IHT Business Property Relief: Practical approach
Having regard to the term ‘business concerned’ [s.112(2)(a)], you will need to consider the nature and extent of the company’s business operation. If it has trading and investment interests, you will need to consider whether the latter is part of a hybrid business activity. If you conclude that a hybrid company is mainly trading and that business relief is not precluded under s.105(3), the “excepted assets” rules will not apply to investments constituting part of the hybrid business. The “excepted assets” rules can only apply to assets which are not used in either part of the hybrid’s business.
A degree of activity is required to constitute a business, and whether investments involve sufficient activity must depend on their nature and the particular facts.
It is a question of evidence whether a particular asset was used wholly or mainly for business purposes during the relevant period. However, the requirement as to user should be interpreted reasonably in the case of those companies which appear to be pursuing normal business activities rather than serving as a repository for non-business assets. Whether or not assets are being used should be a matter of fact. You should take into account the actual activities carried on by the company.
There is also a subjective element, namely how matters are viewed by the directors and members of the company and how the company’s business is described in the Directors’ Report accompanying the annual accounts.
Surplus cash which is excessive for the present and future needs of a trading business should be regarded as in the non-business category and hence as an ‘excepted asset’. This is because it is neither used wholly or mainly for the purposes of the trading business nor required for future use for those purposes. Furthermore, it cannot be regarded as a separate investment business nor as part of the hybrid business, as it requires no effort and involves no activity. It is a factual test.
- Was the cash used for the business?
- Was the cash used to finance the business carried on by the company?
- How much cash did the company use regularly?
- What were its short-term cash requirements?
- Does the amount of cash fluctuate?
Shares and Securities
In the case of shares and securities, much will turn on the size of the holdings, the time spent on their management (including buying and selling) and the reason for their acquisition. You should however, bear in mind the conclusion of the Privy Council in American Leaf Co v Director General [1979 ] AC676 that “in the case of a company incorporated for the purpose of making profits for its shareholders any gainful use to which it puts any of its assets prima facie amounts to the carrying on of a business.” If a company does carry on an investment business ancillary to its trading business, it cannot be said that the investments made have not been used for the purposes of the hybrid (mainly trading, partly investment) business. Thus those investments cannot be regarded as excepted assets.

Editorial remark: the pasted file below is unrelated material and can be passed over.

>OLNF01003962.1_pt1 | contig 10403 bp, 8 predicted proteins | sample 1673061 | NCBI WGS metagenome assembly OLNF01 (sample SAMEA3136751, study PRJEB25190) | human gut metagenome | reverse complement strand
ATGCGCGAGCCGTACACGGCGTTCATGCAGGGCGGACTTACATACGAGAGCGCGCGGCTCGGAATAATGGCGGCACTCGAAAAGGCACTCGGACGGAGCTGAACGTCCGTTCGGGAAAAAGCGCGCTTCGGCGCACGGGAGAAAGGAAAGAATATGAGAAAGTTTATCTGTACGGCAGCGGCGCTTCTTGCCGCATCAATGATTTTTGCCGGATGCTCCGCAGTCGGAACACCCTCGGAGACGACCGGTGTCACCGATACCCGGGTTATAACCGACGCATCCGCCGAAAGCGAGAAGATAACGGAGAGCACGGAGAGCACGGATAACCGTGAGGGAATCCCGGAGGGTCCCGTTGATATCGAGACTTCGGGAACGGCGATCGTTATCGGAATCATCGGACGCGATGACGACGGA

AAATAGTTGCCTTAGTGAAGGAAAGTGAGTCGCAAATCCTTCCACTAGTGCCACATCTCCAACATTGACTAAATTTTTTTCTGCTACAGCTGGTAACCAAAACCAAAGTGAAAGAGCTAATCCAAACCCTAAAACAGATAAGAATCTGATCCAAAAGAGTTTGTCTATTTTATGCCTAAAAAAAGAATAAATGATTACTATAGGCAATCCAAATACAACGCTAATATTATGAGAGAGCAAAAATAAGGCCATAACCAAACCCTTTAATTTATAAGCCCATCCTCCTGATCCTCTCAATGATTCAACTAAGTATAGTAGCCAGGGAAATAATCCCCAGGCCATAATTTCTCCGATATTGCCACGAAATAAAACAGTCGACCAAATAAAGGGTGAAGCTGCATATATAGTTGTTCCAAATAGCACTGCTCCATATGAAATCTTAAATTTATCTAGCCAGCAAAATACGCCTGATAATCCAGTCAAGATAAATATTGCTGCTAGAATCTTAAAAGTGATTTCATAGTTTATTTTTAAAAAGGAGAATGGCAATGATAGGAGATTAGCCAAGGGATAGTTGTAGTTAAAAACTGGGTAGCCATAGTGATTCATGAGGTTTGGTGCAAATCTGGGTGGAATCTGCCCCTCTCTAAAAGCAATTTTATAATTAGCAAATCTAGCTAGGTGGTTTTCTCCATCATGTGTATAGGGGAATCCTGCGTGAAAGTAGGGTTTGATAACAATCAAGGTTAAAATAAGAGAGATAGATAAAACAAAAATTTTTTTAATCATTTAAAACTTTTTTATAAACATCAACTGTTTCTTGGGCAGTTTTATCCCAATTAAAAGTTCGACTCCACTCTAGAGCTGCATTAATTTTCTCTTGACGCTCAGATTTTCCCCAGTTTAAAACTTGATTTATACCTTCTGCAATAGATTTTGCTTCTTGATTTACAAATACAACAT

Assets used for personal benefit
S.112(6) is aimed at conspicuous and substantial assets for example, a house, flat, private yacht or (collection of) expensive chattels which although represented as a business asset are simply held by the company as a device for providing private benefit to the persons in question. A house or other dwelling is the likeliest asset you will encounter under this heading. If such assets were used wholly or mainly for the personal benefit of the transferor or of a person connected with him/her (the meaning of “connected with” is provided by s.270) they are not to be regarded (under ss.(6)) as used wholly or mainly for the purposes of the business.
In practice there are many cases - particularly involving minority shareholdings - where the exclusion of an asset would make little or no difference to the value transferred. For example the value of a 10% shareholding is unlikely to be much affected by the exclusion of a private boat. A similar situation may also occur with a control shareholding where a company is being valued on a capitalisation as opposed to an assets basis. Where it appears therefore that the effect of the exclusion of a particular asset on the value transferred will be small, the matter should not be pursued.
Where, however, shares are being valued by reference to the capitalisation value of a company, you should remember that the value of any substantial non-business asset ought to be added to the capitalisation value of the company. The added value of the non-business asset will clearly have to be excluded from relief.
|Additional Guidance: SVM150000|